Lewis announces bid for reelection to continue her fight for ag
Rep. Kimmi Lewis, a rancher from Kim, Colo., has announced her campaign for reelection to her post as state representative of House District 64. The district encompasses Baca, Bent, Crowley, Elbert, Kiowa, Las Animas, Lincoln, Prowers and Washington counties, mostly known for agriculture production.
During her terms serving the huge district, she fought for rural Colorado on issues including the mislabeling of non-animal and lab-grown meat, transparency of conservation easements, requirements for landowner consent listing properties on the National Register of Historic Places, the return of Country of Origin Labeling for beef, and, as she said, for some common sense at the Capitol.
“One of the reasons I want to rerun is I think we have some things that are undone,” Lewis said. “The biggest thing we started is on the conservation easement bill.”
One of the first bills she wrote in 2017 was to create a database for counties with easements, those disallowed, those abandoned, and whether or not the conservation work required is being done. The list is nearing completion and results are close at hand but the amount of work still to do is significant.
“The taxpayers of Colorado have been wronged by the Colorado Department of Revenue in the way they would wait until the last few days in the period of whether the easement would go through or not before sending the landowner fees and penalties after pulling the easement,” she said.
The interest and penalties, she said, are a serious issue in her district where 80 percent of the disallowed easements are located, and she wants to see the fees and penalties refunded to landowners.
As a beef producer, Lewis said she is upset with the fake meat news of late.
“I’m upset that the governor would use his position to push veggie burgers or fake meat burgers over real protein when the majority of my district is all rural and agricultural,” she said. “It’s all part of the Green New Deal and we’re not going to put up with it here in Colorado.”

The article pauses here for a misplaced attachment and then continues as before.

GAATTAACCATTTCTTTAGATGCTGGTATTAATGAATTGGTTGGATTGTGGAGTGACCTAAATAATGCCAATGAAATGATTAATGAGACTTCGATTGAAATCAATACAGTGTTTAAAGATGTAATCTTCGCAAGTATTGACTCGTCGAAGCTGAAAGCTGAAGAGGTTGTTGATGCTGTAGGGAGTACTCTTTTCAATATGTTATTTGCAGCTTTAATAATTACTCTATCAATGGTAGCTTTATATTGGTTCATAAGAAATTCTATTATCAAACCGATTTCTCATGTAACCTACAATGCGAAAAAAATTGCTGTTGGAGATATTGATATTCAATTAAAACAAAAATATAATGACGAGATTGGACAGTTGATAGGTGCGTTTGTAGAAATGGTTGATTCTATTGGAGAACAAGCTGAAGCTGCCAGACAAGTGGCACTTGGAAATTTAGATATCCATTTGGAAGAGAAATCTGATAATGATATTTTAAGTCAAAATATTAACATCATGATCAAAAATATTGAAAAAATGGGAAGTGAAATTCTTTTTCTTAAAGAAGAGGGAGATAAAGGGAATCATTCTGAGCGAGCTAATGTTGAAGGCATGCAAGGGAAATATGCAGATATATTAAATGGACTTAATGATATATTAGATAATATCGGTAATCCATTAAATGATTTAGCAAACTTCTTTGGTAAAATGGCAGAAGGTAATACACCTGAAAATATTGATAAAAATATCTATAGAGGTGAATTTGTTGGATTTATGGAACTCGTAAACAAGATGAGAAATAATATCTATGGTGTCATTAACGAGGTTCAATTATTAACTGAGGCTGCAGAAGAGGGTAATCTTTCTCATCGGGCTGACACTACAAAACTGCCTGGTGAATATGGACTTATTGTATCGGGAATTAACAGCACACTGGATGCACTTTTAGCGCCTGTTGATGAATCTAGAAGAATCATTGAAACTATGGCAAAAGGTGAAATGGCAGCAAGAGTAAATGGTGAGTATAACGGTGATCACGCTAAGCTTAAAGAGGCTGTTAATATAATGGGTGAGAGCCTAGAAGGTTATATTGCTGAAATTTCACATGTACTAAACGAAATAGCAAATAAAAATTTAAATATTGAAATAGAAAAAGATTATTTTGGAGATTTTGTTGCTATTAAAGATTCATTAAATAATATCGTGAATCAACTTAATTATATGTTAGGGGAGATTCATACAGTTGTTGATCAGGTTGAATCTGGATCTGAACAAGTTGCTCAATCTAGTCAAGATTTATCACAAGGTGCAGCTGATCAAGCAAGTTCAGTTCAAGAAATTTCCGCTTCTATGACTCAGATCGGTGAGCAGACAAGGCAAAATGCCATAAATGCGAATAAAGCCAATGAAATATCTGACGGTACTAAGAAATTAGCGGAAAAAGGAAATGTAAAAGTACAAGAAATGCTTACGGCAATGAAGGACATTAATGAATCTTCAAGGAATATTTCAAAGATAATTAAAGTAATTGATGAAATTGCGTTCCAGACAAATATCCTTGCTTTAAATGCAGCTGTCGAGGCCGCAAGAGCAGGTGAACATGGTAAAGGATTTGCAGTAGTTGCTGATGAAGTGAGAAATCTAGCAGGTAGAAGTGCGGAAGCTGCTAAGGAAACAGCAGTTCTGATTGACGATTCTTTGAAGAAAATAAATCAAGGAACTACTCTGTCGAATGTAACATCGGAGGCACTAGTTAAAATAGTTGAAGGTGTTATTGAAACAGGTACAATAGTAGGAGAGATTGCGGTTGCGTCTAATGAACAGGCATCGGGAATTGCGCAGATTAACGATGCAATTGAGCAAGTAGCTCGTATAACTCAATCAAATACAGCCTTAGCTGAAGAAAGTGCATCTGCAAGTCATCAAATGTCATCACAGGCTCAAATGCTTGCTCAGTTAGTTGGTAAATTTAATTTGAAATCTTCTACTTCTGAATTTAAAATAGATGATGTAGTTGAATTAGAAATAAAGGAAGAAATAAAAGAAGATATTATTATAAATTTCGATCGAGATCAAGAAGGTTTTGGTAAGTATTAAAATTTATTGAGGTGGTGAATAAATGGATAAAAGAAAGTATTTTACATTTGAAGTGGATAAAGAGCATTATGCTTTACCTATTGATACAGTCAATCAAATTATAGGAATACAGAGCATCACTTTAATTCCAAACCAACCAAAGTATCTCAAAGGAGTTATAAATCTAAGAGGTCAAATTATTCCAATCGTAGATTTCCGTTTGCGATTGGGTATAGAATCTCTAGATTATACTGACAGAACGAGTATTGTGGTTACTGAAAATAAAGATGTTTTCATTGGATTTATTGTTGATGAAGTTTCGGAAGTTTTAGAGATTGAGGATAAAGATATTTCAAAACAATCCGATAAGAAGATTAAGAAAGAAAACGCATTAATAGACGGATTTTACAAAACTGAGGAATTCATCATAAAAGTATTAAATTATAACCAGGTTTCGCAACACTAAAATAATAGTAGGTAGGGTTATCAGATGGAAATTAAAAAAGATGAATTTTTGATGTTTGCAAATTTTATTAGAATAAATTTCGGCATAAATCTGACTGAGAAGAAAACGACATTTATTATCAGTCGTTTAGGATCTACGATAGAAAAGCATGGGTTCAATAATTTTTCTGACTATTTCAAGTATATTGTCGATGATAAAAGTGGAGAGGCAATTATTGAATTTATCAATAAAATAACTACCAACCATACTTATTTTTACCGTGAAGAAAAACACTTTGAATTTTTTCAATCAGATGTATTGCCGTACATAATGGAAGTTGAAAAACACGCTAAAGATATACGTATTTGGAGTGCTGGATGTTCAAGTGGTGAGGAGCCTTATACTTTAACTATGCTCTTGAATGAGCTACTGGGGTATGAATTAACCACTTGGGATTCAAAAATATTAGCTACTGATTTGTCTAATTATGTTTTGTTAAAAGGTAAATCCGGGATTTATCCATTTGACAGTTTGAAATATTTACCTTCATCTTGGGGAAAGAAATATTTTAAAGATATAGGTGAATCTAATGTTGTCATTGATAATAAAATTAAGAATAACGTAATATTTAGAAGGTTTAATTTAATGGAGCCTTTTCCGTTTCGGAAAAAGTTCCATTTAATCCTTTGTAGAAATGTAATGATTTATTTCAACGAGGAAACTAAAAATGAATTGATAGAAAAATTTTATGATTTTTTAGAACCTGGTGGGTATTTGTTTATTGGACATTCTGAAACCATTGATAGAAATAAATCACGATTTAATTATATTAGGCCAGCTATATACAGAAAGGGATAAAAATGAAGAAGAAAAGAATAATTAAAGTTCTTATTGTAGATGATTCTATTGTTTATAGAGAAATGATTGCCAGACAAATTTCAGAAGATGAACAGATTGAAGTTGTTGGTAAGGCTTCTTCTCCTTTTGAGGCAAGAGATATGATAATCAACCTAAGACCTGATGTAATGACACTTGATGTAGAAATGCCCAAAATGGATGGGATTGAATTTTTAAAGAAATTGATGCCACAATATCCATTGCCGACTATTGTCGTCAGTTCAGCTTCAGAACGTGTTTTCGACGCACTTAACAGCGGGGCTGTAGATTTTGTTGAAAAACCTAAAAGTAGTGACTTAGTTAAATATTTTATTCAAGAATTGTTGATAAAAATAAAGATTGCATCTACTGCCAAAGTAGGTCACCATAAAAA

RANCHING IS KING
Lewis’ district is filled with some of the state’s largest cattle ranches and is steeped in the history and the future of the industry, including her own cattle operation with history and significance to the local and state economies. The land there, she said, isn’t suited to raising soybeans or other ingredients commonly found in plant-based beef substitutes, making the assumption that ranchers can retool their operations impractical.
“It takes water to grow things,” she said. “Down here, I live on a high desert where there’s cactus and rocks and rattlesnakes and cedar trees. We only get 8 to 12 inches of rain and that’s in a good year.”
The families who have raised cattle for generations, she said, are the picture of real sustainability and wouldn’t still be in business after 100 years if they weren’t.
“There’s more work to do,” she said. “I need to stay in there for at least one more term. We need to put the spotlight on ag and thank the people who feed the world.”
Lewis said she’s hopeful that there will soon be meetings with the different cattle organizations and officials like Gov. Jared Polis and Commissioner of Agriculture Kate Greenberg following his recent comments at the Colorado Department of Agriculture.
Her fight at the capitol last year was made more difficult as she was also enduring chemotherapy and 30 rounds of radiation, finally wrapping up in July. Her second bout with breast cancer was hard on her, she said, but her thankfulness for good doctors and her God are deep.
Back on the ranch this summer, she’s enjoying her 13 grandchildren and awaiting the arrival of another. Ranging in age from under 2 months to 12 years, there is a group in the middle that is close in age that she said are fun to watch.
She recently returned from Deadwood, S.D., where she accepted the R-CALF Legislator of the Year award. She will soon begin scheduling events in her district as part of her re-election campaign.
“I wanted to announce early so people know I’m going to stay with them, I’m not going to leave them,” she said. “We’re going to keep working on some of these projects. We need some stability. It’s volatile in Denver — they have their agenda and keep trying to push it through. I keep trying to do the best I can to create common sense.” ❖
— Gabel is an assistant editor and reporter for The Fence Post. She can be reached at firstname.lastname@example.org or (970) 392-4410.
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